Gustav’s story stops at the end of basics (the rest will be covered in future volumes) but that developing unity would eventually permeate the platoon and then company as a whole – including the PF members; so that by the time they were ready for deployment to the border, they would be a single entity, forged into a combat element. There would be further honing of the drills, skills and methods at the combat units until the new elements were truly combat-ready and absorbed as part of that unit. It was at that stage that there would be a realisation that not all of the opfoks and even the rondfoks had been aimless and that, somewhat despite themselves, they were now a combat-ready combat system. The PFs and the NSM JLs who had initially been the enemy had gradually transformed from instructors to teachers to coaches and then acceptance as leaders and “one of us”.
When it came to operational service, it was these same PFs and JLs who rode with the NSM on the Flossie and who trained with them at Omuthiya, and who went with them into battle. Suddenly the ogres of the parade ground, the firing range and the combat range, were their comrades sharing the same trials and tribulations. Many of these men held degrees or other qualifications and would far rather have been pursuing related careers back in “The States” had it not been for the fact that they had chosen to be career soldiers – and extremely professional ones at that. While the NSM eagerly awaited news, letters and parcels from how, so did the PFs; and while the loved ones back home feared for the safety of sons, husbands, brothers and boyfriends “on the Border”, so did the families of the PF members back at their bases.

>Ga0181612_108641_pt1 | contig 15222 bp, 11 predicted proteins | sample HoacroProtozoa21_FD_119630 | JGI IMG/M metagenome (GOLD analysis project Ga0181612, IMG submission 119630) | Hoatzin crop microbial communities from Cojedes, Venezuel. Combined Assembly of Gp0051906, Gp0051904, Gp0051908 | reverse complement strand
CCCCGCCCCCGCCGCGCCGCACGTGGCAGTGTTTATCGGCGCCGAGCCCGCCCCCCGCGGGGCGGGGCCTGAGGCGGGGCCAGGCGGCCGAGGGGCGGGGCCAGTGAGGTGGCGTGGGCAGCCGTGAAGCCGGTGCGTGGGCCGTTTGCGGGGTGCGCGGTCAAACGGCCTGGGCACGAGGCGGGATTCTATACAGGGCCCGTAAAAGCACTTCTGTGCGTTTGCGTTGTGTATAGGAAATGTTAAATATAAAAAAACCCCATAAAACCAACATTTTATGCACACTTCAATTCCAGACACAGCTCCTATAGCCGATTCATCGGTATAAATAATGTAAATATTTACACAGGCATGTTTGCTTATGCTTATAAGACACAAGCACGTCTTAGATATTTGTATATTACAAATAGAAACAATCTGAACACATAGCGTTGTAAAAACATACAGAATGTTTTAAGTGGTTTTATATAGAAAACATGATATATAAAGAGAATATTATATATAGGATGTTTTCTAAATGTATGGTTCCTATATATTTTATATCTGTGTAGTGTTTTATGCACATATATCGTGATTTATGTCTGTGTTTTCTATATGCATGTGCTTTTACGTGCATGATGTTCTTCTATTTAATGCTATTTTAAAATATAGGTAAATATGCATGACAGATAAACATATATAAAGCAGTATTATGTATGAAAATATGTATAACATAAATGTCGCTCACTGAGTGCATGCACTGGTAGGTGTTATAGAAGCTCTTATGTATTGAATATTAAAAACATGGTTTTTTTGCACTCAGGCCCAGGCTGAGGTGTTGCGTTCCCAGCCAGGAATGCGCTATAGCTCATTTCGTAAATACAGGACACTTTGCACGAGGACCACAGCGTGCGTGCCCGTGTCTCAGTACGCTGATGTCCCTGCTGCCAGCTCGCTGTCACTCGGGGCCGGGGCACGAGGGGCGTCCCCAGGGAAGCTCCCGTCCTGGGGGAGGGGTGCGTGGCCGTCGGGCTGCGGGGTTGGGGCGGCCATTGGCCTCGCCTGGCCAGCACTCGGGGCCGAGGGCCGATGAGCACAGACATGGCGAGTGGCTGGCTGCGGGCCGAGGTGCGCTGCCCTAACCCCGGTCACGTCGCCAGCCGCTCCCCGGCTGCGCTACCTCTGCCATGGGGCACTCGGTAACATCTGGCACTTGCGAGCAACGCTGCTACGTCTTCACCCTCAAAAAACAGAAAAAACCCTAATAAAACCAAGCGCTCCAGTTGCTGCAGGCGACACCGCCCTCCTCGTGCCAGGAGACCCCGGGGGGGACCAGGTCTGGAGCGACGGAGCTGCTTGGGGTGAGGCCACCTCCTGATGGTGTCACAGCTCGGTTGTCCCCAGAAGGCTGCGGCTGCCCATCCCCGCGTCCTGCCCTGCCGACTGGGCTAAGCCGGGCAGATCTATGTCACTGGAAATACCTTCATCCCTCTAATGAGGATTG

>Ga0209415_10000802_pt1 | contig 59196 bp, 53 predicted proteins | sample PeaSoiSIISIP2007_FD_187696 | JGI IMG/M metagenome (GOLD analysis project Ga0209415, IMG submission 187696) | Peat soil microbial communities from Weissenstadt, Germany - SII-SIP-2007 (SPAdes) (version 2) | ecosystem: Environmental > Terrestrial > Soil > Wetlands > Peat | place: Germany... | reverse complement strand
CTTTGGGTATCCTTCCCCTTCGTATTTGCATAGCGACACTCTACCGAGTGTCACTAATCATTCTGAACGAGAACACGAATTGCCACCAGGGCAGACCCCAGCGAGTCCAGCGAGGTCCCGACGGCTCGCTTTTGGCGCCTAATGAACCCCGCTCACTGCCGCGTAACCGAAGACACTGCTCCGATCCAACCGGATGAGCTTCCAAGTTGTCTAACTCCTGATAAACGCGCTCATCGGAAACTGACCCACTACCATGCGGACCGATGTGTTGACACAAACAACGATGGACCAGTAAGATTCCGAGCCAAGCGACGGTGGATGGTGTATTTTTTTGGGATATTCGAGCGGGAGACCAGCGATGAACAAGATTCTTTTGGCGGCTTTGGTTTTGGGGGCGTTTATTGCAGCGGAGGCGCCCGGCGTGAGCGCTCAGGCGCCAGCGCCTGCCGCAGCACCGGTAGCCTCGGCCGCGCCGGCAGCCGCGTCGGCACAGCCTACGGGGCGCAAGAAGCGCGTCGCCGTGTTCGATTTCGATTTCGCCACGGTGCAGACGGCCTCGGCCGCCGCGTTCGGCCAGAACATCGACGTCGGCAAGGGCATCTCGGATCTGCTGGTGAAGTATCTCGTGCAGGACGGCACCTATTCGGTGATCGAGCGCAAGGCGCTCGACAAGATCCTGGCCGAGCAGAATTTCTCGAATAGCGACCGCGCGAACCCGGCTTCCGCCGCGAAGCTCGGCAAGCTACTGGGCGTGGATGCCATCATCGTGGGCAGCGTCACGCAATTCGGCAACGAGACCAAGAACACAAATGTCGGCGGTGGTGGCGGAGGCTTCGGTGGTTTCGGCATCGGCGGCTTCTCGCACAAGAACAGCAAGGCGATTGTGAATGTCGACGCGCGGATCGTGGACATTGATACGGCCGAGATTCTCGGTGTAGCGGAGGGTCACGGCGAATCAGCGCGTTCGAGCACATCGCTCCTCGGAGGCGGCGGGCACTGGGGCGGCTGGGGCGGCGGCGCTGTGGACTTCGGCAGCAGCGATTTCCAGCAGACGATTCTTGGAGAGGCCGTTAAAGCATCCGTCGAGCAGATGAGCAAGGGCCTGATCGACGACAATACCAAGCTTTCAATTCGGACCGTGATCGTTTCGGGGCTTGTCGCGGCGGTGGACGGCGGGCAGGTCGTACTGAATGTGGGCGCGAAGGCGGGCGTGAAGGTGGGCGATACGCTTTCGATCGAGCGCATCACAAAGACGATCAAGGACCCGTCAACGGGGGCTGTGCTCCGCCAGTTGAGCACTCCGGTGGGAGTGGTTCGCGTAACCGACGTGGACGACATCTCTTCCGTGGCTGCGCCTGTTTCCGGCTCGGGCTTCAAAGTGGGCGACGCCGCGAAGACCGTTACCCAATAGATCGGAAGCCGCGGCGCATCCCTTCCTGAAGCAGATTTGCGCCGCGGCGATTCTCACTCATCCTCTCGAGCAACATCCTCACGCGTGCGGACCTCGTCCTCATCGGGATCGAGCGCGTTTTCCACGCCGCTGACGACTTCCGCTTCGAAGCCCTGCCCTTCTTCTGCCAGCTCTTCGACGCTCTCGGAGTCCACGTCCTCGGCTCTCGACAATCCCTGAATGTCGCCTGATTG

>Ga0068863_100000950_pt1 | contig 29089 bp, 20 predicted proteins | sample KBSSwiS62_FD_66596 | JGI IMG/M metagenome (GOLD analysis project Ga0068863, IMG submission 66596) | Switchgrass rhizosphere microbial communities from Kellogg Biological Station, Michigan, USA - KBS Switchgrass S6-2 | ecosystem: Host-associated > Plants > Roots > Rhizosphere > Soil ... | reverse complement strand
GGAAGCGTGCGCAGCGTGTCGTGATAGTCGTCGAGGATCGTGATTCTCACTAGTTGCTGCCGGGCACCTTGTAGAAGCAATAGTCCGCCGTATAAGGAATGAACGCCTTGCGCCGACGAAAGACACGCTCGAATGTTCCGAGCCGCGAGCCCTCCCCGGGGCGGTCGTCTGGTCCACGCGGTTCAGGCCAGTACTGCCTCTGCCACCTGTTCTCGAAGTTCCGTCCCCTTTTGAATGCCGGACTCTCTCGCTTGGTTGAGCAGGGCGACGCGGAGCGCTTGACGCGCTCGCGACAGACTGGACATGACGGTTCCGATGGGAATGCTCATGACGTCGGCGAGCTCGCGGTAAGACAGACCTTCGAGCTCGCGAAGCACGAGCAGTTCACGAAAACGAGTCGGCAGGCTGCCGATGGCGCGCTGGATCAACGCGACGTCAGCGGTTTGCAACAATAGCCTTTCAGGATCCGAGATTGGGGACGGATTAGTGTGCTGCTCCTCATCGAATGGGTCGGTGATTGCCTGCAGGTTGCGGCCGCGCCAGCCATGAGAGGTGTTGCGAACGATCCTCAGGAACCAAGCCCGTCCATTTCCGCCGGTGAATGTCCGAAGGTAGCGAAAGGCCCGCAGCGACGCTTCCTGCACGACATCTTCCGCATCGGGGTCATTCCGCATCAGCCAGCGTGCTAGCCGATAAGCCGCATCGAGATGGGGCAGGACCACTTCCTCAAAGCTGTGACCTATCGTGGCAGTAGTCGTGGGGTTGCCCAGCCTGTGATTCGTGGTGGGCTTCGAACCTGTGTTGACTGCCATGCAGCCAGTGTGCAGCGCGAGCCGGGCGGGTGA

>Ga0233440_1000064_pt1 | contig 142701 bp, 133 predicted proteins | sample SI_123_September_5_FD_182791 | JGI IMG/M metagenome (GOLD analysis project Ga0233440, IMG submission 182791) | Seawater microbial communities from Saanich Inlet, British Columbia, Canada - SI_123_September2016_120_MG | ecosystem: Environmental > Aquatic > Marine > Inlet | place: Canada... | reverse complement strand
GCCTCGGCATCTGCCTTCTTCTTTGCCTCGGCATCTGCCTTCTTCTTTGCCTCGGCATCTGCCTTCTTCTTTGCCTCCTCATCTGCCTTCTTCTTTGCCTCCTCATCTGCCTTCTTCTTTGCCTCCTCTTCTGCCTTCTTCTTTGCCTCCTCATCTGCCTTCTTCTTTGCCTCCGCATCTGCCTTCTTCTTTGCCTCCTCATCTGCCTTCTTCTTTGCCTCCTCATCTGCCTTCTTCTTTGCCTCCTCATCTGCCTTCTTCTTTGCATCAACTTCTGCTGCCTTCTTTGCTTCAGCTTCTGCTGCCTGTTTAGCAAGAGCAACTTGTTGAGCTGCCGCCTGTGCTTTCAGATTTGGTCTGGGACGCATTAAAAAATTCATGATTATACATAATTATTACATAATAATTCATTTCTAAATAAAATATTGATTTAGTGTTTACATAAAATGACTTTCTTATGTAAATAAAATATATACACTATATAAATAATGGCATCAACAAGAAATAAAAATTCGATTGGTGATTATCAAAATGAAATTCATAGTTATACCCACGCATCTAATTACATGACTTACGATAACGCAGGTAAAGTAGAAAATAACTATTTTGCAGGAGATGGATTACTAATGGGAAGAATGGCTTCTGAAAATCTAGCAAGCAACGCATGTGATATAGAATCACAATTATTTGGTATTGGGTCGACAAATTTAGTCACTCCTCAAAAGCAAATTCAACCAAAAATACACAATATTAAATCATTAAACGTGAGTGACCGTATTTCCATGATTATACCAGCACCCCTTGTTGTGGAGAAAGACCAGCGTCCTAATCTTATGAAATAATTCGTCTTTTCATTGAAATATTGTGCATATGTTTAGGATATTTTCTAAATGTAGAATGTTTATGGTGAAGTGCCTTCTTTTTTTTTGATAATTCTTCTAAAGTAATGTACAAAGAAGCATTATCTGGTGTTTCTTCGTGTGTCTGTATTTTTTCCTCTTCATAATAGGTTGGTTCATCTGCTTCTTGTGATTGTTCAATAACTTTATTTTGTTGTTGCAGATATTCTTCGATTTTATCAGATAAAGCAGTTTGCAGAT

End of Part 2
By Tony Savides on
2015/06/23 03:45 PM
Looking at National Service from a PF point of view...
By Anthony Turton on
2014/08/06 03:16 AM